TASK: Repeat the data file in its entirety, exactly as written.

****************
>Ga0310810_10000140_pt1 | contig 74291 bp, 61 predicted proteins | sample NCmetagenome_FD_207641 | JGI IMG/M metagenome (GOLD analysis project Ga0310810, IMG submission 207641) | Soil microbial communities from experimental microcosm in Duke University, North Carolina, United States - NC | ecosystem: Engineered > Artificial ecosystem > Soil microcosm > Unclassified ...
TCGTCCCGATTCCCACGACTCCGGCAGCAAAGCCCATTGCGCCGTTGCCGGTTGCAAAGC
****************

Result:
>Ga0310810_10000140_pt1 | contig 74291 bp, 61 predicted proteins | sample NCmetagenome_FD_207641 | JGI IMG/M metagenome (GOLD analysis project Ga0310810, IMG submission 207641) | Soil microbial communities from experimental microcosm in Duke University, North Carolina, United States - NC | ecosystem: Engineered > Artificial ecosystem > Soil microcosm > Unclassified ...
TCGTCCCGATTCCCACGACTCCGGCAGCAAAGCCCATTGCGCCGTTGCCGGTTGCAAAGC